By Gordon V. Cormack Canada
Each employee of a bureaucracy has a job description - a few paragraphs that describe the responsibilities of the job. The employee's job description, combined with other factors, such as seniority, is used to determine his or her salary.
The Hay Point system frees the Human Resources department from having to make an intelligent judgement as to the value of the employee; the job description is merely scanned for words and phrases that indicate responsibility. In particular, job descriptions that indicate control over a large budget or management over a large number of people yield high Hay Point scores. You are to implement a simplified Hay Point system.
You will be given a Hay Point dictionary and a number of job descriptions. For each job description you are to compute the salary associated with the job, according to the system.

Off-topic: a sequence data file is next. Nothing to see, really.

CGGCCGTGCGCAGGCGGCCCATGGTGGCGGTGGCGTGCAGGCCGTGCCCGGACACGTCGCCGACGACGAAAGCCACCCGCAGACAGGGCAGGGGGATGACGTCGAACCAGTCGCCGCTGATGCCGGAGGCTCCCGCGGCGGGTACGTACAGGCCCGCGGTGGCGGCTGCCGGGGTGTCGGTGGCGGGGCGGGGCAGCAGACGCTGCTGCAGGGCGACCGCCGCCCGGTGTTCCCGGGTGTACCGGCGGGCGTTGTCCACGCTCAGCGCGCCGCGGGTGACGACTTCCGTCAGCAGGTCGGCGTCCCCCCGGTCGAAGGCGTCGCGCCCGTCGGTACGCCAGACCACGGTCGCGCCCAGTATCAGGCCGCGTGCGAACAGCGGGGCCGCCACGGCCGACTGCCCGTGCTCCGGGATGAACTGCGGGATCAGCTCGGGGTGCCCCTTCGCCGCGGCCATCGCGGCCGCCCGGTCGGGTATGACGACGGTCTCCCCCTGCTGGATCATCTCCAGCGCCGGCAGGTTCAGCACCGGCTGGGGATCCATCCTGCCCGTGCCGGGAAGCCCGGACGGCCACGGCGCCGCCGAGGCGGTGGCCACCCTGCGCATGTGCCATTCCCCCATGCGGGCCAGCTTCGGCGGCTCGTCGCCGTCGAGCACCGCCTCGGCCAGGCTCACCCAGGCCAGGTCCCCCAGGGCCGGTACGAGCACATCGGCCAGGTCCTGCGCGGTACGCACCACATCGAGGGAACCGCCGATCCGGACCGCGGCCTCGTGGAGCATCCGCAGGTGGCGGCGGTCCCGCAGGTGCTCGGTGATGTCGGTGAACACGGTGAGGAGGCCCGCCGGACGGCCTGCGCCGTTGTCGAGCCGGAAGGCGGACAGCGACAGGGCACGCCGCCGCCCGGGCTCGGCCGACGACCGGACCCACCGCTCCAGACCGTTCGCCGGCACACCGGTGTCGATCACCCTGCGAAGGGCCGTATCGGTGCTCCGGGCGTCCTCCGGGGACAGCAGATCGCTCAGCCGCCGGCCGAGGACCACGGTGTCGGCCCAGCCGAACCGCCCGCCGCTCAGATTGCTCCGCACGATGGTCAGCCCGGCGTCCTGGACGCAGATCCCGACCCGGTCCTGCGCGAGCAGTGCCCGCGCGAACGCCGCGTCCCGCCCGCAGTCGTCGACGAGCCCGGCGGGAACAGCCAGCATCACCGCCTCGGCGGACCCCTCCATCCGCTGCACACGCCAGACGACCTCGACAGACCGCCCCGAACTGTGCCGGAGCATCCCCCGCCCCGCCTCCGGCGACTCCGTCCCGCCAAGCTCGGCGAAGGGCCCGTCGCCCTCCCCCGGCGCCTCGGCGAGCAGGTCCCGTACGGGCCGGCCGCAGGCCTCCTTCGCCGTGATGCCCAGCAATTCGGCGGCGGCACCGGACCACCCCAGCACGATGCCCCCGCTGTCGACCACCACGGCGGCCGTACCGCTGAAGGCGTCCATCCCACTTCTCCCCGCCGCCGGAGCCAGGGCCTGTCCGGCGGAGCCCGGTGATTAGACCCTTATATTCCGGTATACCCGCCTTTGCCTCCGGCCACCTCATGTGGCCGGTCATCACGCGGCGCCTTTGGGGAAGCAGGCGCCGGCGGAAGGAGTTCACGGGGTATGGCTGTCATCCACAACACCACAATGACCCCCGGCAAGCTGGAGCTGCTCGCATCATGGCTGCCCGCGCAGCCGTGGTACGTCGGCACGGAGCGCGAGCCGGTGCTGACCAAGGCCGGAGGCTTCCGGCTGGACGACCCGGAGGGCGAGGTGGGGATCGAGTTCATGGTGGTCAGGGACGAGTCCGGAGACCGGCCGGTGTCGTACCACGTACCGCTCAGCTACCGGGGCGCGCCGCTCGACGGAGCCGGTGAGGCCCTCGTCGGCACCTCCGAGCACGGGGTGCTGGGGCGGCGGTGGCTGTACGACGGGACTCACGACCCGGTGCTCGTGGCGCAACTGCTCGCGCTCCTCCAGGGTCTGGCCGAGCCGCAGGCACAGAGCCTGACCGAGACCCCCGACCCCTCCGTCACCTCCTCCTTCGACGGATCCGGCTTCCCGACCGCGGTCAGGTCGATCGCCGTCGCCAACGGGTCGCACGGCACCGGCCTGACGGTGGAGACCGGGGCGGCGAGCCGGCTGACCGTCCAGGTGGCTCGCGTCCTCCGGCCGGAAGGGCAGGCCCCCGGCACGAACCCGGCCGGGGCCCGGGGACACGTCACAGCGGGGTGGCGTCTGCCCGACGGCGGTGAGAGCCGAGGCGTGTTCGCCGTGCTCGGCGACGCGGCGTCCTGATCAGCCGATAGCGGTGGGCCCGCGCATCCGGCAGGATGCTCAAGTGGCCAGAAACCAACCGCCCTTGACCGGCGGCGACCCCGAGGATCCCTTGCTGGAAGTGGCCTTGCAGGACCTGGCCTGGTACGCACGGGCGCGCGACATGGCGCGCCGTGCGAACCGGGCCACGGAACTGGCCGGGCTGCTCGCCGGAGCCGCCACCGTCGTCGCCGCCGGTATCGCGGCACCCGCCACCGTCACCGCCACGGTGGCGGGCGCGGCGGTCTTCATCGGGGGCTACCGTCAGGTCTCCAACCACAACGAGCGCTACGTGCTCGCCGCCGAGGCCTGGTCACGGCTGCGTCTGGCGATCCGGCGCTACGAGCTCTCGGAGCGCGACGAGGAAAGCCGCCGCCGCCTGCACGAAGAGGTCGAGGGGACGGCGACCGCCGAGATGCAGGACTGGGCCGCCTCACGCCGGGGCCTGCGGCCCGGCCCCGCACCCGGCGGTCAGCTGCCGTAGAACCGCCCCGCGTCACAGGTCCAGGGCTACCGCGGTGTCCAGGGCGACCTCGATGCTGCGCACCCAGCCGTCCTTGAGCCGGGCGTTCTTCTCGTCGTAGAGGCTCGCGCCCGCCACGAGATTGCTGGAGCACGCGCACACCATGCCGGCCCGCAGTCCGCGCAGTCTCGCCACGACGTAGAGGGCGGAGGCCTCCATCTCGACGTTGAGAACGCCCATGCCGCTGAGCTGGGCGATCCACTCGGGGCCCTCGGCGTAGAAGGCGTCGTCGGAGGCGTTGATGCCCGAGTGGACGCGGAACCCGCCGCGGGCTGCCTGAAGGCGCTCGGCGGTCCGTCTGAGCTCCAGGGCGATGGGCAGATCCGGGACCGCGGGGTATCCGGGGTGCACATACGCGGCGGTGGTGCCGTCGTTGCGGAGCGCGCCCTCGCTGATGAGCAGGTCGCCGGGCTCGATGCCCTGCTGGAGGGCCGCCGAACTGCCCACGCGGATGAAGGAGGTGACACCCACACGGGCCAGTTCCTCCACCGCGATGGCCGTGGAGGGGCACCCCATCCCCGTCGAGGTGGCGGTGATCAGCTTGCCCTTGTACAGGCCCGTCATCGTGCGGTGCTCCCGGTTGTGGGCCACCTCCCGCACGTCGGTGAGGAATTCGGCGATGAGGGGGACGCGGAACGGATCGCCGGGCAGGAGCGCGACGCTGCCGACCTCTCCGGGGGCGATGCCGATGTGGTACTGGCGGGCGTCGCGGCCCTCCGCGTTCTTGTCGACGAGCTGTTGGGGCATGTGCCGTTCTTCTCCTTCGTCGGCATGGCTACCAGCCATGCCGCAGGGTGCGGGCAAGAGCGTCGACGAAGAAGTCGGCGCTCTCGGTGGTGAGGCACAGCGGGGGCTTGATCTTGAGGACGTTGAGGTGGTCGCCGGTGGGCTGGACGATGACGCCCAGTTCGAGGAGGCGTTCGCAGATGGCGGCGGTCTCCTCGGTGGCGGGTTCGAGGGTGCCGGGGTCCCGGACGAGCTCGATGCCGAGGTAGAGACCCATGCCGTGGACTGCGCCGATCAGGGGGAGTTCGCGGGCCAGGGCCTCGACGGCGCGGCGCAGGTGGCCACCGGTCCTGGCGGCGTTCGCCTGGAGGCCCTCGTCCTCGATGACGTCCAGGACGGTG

The first line of input contains 2 positive integers: M (M ≤ 1000), the number of words in the Hay Point dictionary, and N (N ≤ 100), the number of job descriptions. M lines follow; each contains a word (a string of up to 16 lower-case letters) and a dollar value (a real number between 0 and 1,000,000). Following the dictionary are the N job descriptions.
Each job description consists of one or more lines of text; for your convenience the text has been converted to lower case and has no characters other than letters, numbers, and spaces. Each job description is terminated by a line containing a period.
For each job description, output the corresponding salary computed as the sum of the Hay Point values for all words that appear in the description. Words that do not appear in the dictionary have a value of 0.
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